warhol portrait denim athletic taper jeans

in a CKJ 056 athletic taper fit, these reimagined denim jeans sit at the waist and feature relaxed shaping through the seat and thigh, with tapered legs. printed with a self-portrait by the legendary pop artist Andy Warhol.

  • Calvin Klein Jeans
  • warhol portrait athletic taper jeans
  • CKJ 056 athletic taper fit
  • sits at waist, relaxed through seat + thigh, tapered leg
  • zip fly + button closure
  • 5-pockets + belt loops
  • signature omega topstitching
  • Printed artwork: Andy Warhol, Self-Portrait, c. 1982 ©/®/™ The Andy Warhol Foundation for the Visual Arts, Inc.
Fit & Sizing
  • fits true to size
  • model is 6'1" + wearing a size 32
Fabric & Care
  • machine wash
  • 100% cotton
  • imported
Style Number
Universal Style Number
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Returns must be made within 30 days of the shipment date. In order to process your return, items must be unworn and tags must be attached. Clearance and final sale items are not eligible for a return, refund or credit. Once a return is received, it takes 7-14 business days to process and 3-5 business days for the refund to be credited to the payment method used at the time of purchase.

warhol portrait denim athletic taper jeans

Andy Warhol Signature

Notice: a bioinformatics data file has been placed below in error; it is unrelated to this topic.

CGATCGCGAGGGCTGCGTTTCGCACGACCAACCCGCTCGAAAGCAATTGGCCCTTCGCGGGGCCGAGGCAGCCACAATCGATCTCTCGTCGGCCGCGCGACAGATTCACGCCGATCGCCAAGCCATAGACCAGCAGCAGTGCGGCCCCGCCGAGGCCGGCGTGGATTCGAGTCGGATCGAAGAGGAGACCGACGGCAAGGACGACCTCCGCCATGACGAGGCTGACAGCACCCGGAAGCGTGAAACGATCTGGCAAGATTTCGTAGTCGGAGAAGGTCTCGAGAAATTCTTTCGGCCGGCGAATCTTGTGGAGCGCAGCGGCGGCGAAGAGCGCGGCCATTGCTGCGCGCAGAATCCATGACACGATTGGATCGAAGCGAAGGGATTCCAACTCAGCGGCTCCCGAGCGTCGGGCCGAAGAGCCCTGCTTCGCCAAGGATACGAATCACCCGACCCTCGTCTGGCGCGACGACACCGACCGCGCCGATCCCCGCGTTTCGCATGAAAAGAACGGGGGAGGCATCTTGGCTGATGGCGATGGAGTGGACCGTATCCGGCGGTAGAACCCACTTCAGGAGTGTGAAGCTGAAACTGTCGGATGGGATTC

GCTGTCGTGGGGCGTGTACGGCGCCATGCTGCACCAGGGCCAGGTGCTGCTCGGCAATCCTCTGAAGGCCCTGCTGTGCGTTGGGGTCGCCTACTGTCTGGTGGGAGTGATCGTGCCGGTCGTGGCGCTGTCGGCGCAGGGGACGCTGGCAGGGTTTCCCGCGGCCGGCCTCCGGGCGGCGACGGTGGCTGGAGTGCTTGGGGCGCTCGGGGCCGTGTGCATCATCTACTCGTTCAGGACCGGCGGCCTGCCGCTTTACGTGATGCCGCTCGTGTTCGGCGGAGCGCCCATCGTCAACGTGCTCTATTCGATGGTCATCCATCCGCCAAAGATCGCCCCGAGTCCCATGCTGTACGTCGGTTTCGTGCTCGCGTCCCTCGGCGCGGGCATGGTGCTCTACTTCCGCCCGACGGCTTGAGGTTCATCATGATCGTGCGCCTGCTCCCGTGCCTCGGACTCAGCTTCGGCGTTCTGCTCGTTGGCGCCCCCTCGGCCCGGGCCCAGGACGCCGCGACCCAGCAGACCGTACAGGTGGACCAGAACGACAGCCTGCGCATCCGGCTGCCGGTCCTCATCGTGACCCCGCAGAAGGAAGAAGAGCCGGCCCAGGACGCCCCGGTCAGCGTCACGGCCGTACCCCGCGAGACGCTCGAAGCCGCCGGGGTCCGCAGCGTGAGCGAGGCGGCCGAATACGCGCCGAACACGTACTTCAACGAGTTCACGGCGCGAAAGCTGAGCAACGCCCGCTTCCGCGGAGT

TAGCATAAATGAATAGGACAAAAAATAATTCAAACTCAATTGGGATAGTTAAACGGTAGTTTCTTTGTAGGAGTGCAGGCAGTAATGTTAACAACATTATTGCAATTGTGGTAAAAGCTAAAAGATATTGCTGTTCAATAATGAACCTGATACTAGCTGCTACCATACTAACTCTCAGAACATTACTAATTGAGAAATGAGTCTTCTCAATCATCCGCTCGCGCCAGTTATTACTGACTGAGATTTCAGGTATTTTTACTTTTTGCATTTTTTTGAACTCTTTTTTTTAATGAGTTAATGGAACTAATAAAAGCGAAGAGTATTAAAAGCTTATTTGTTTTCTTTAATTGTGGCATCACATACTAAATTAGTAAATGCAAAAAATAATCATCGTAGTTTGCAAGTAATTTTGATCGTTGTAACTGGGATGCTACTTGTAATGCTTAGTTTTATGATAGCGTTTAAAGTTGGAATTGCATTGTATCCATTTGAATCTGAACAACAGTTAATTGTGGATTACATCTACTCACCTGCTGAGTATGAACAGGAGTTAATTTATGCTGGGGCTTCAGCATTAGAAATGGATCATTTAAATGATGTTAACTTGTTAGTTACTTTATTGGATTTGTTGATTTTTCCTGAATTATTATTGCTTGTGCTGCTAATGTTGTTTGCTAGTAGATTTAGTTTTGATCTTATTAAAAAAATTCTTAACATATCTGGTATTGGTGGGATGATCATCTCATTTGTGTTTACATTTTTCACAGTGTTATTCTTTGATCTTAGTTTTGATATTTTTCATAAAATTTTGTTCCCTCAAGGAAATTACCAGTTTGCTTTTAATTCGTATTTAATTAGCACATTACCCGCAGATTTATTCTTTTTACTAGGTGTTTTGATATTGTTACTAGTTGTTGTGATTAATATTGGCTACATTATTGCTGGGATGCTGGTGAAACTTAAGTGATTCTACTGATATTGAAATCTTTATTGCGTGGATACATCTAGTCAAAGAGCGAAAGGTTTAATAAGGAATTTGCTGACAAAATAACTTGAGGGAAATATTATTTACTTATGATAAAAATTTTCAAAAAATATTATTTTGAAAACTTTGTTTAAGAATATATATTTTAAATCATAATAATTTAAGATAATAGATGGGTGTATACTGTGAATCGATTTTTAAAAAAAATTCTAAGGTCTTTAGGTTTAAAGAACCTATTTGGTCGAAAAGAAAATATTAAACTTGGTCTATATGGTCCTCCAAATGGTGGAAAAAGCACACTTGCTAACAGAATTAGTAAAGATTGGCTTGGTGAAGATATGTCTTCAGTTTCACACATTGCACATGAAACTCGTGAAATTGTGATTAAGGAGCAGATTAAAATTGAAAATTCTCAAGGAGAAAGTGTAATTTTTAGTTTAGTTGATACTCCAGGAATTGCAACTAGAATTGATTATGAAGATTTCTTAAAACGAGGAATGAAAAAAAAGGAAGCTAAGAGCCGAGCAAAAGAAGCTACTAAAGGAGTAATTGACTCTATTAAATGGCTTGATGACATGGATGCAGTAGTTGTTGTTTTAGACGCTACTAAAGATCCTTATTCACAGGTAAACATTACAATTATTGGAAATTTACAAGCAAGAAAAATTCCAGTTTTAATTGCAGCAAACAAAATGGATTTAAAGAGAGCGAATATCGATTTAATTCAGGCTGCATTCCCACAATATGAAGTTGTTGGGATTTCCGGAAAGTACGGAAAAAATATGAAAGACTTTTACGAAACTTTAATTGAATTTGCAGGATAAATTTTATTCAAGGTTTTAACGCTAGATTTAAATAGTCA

As the latest installment in its unique and ongoing partnership with The Andy Warhol Foundation for the Visual Arts, CALVIN KLEIN introduces a special capsule collection of Calvin Klein Underwear styles. Classic silhouettes in white cotton are printed with two evocative, black and white stills from Warhol's experimental 1963 film Kiss. A marriage of Pop Cultural icons—Warhol, architect of Pop Art as we know it, and Calvin Klein Underwear—the offering includes tank tops and t-shirts, a men's brief and boxer brief, and a women's bralette and bikini.

One of Warhol's earliest cinematic explorations, for Kiss the artist trained his camera in close-up on 12 couples kissing, for 3 1/2 minutes each. In part a response to Hollywood censors of the day, which forbade lips lingering in a kiss for more than three seconds, upon its release the work was considered especially provocative for its depiction of biracial and homosexual pairings. The movie featured a mix of countercultural luminaries and Warhol's self-styled Factory "superstars" including Gerard Malanga and Baby Jane Holzer.